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General Practitioner

The general practitioner is often on the front lines of medical care. A general practitioner may diagnose and treat disease, broken bones, and other common health problems. When expertise beyond the general practitioner's training is needed, the physician may refers patients to specialists for more intensive care.

Both medical doctors (M.D.) and doctors of osteopathic medicine (D.O.) can serve as general and family practitioners. General practitioners are found primarily in offices that serve patients on a long-term basis. Some M.D.s and D.O.s serve in hospital emergency rooms and government health care systems. Others become specialists in more narrowly focused practices or may pursue training to become a surgeon, gynecologist or anesthesiologist.

 

General practitioner schools and educational requirements

Every state and the District of Columbia license general practitioners and all medical physicians. Candidates for licensure can expect may spend as little as eight years of college and from three to eight additional years of residency and internship before starting to practice medicine.

Medical colleges can be among the most demanding of any college or university educations. Four years of undergraduate work may typically set the foundation and this can be followed by another another four years of medical school. General practitioner schools do not distinguish between the general practitioner and the medical specialist at this level. Coursework in a medical degree may incorporate several subjects that include the following:

  • Biology
  • Mathematics
  • Physics
  • Chemistry
  • Humanities and the social sciences

Admittance to general practitioner schools can be highly competitive. Applicants typically submit scores from the Medical College Admission Test, educational transcripts, and letters of recommendation from prior instructors and those verifying personal characteristics. Additional factors can be taken into consideration by entrance boards that include personality, demonstrable leadership, character, and extracurricular activities. Applicants can expect to interview with the admissions committee at most medical colleges.

Physicians can seek licensure after successfully completing medical school and passing the United States Medical Licensing Examination (USMLE) or the Comprehensive Osteopathic Medical Licensing Exam (COMLEX). General practitioners and other physicians licensed in one state can generally be licensed in other states without further testing. To become board certified as a specialist an additional residency and examination is required as determined by the specialty.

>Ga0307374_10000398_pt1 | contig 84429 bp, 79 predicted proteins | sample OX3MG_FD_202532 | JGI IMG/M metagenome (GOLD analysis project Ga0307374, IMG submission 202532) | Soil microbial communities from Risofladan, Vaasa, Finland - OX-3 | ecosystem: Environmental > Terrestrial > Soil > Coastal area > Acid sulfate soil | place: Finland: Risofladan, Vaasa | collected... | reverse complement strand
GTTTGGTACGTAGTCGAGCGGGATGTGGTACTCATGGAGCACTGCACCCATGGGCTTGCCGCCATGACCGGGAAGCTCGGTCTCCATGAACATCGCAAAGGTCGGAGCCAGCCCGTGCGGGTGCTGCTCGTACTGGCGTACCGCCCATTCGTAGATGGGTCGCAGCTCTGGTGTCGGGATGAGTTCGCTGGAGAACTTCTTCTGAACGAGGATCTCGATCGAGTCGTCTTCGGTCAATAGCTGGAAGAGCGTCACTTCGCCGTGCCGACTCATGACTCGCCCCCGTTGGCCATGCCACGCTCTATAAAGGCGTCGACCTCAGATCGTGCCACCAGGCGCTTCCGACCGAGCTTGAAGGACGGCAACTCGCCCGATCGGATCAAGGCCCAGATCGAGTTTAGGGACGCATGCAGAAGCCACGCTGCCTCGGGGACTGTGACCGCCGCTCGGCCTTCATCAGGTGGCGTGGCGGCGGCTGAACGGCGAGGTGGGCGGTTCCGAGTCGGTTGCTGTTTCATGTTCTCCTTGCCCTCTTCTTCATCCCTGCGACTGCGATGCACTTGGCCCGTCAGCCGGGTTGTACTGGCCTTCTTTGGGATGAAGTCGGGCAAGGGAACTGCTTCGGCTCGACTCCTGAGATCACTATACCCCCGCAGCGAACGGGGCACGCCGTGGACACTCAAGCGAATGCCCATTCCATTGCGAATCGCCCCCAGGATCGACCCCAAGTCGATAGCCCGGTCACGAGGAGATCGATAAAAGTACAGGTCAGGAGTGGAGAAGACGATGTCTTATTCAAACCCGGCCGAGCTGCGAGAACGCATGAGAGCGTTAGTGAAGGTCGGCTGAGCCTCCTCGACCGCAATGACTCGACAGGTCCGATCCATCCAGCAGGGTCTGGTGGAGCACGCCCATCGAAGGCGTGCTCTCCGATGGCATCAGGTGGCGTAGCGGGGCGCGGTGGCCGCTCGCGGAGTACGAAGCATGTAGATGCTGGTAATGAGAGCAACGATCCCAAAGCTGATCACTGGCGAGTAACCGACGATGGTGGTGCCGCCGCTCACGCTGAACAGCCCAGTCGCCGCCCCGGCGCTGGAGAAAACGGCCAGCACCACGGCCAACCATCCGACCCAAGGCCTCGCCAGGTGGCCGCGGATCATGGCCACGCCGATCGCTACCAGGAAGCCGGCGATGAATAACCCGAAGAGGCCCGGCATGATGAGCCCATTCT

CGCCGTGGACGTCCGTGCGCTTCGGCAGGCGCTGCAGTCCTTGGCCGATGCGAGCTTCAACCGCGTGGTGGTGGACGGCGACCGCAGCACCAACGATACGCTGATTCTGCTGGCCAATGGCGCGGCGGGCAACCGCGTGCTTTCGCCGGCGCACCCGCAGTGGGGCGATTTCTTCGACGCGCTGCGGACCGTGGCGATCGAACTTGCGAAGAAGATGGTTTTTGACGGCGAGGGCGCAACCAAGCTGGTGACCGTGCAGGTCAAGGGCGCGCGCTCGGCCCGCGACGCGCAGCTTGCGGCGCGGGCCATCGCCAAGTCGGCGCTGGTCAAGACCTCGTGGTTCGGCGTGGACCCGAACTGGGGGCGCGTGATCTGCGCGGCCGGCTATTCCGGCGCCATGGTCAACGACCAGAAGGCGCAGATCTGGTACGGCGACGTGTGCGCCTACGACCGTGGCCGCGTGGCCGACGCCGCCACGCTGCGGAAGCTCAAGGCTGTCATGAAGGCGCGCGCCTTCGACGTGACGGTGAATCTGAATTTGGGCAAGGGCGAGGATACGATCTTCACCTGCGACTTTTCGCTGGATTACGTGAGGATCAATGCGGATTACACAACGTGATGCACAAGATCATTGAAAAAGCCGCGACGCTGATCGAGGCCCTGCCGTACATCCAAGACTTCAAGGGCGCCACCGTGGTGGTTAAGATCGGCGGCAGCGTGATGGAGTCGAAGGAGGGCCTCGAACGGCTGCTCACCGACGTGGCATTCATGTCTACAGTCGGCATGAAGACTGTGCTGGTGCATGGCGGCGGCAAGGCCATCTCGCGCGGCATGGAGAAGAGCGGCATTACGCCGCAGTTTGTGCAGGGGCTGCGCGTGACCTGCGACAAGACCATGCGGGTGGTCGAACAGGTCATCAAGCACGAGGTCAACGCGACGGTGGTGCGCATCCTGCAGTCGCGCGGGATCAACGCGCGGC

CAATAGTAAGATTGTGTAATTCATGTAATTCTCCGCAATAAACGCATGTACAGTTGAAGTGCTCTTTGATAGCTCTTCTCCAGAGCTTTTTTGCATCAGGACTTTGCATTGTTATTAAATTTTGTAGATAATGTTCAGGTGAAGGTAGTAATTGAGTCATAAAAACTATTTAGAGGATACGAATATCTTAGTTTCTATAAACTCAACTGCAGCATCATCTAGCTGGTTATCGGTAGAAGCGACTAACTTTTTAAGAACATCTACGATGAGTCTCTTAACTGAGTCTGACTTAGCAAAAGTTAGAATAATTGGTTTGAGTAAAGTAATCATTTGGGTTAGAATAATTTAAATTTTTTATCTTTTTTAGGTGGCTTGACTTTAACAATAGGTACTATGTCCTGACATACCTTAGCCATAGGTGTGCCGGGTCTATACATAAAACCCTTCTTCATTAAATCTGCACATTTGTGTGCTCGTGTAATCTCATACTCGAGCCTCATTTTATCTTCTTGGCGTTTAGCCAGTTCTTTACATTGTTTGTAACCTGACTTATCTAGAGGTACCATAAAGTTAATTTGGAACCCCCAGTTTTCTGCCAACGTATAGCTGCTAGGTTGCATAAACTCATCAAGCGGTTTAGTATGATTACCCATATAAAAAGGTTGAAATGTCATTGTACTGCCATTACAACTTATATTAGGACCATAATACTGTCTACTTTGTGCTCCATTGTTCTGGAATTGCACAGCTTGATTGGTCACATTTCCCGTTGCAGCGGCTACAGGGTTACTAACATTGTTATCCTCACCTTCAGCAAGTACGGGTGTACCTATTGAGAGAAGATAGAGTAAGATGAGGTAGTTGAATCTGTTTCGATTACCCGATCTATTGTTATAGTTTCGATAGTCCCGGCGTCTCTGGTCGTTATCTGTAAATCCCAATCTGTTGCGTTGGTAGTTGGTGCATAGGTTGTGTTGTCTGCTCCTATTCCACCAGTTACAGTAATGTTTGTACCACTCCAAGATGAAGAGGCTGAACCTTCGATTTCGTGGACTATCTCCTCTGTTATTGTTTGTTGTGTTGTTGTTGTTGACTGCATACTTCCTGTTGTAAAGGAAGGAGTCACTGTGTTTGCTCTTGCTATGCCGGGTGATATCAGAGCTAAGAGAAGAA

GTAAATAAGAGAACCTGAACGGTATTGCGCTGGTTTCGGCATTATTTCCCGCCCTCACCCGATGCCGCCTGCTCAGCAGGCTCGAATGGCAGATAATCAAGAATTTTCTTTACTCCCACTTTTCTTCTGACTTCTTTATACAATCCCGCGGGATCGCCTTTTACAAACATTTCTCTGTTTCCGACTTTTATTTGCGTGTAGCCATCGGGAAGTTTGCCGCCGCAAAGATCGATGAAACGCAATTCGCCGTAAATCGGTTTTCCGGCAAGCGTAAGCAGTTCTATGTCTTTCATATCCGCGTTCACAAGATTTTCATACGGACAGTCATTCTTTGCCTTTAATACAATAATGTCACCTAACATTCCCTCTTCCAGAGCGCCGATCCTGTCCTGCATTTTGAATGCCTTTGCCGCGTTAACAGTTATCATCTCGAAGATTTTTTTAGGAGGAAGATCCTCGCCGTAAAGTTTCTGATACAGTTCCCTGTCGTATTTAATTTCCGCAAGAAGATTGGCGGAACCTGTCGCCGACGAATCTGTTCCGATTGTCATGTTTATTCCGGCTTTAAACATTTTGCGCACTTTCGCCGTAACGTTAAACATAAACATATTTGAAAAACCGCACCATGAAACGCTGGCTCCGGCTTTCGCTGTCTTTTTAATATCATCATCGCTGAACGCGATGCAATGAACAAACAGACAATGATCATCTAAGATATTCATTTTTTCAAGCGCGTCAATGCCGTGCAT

Medical schools are accredited by the Liaison Committee on Medial Education (LCME) for M.D. programs and by the American Osteopathic Association for D.O. programs.

 

General practitioner salary considerations

The general practitioner salary can be a good one. According to the Bureau of Labor Statistics, in May 2011 general practitioners in New Mexico earned an annual mean wage of $215,500. Other states having mean annual mean wages, according to the BLS, included:

  • Iowa: $213,460
  • Nevada: $204,990
  • Wisconsin: $202,810
  • Rhode Island: $199,240

Overall, there were an estimated 100,000-plus general practitioners in the U.S. as of May 2011 earning a mean annual wage of $177,300. However, general practitioners can work long hours in office settings and see patients in hospitals or clinics during nonbusiness hours. Many physicians form teams to share the multitude of responsibilities.

As the population of the U.S. ages it is expected that the demand for general and family practitioners will continue to grow throughout the nation. According to the Bureau of Labor Statistics, the 2010 to 2020 employment growth nationwide of physicians and surgeons is expected to be 24 percent.

Sources:

Bureau of Labor Statistics • Physicians and Surgeons • Dec 17, 2009 • http://www.bls.gov/oco/ocos074.htm • Occupational Outlook Handbook 2010-11
Bureau of Labor Statistics • 29-1062 Family and General Practitioners • May 14, 2010 • http://www.bls.gov/oes/current/oes291062.htm • Occupational Employment and Wages, May 2009
American Medical Association • Requirements for Becoming a Physician • http://www.ama-assn.org/ama/pub/education-careers/becoming-physician.shtml
American Medical Association • Continuing Medical Education (CME) • http://www.ama-assn.org/ama/pub/education-careers/graduate-medical-education.shtml
American Medical Association • Continuing Medical Education (CME) • http://www.ama-assn.org/ama/pub/education-careers/continuing-medical-education.shtml
Bureau of Labor Statistics • Table 3. The 10 industries with the largest wage and salary employment growth, 2008-18 (1) • Dec 11, 2009 • http://www.bls.gov/news.release/ecopro.t03.htm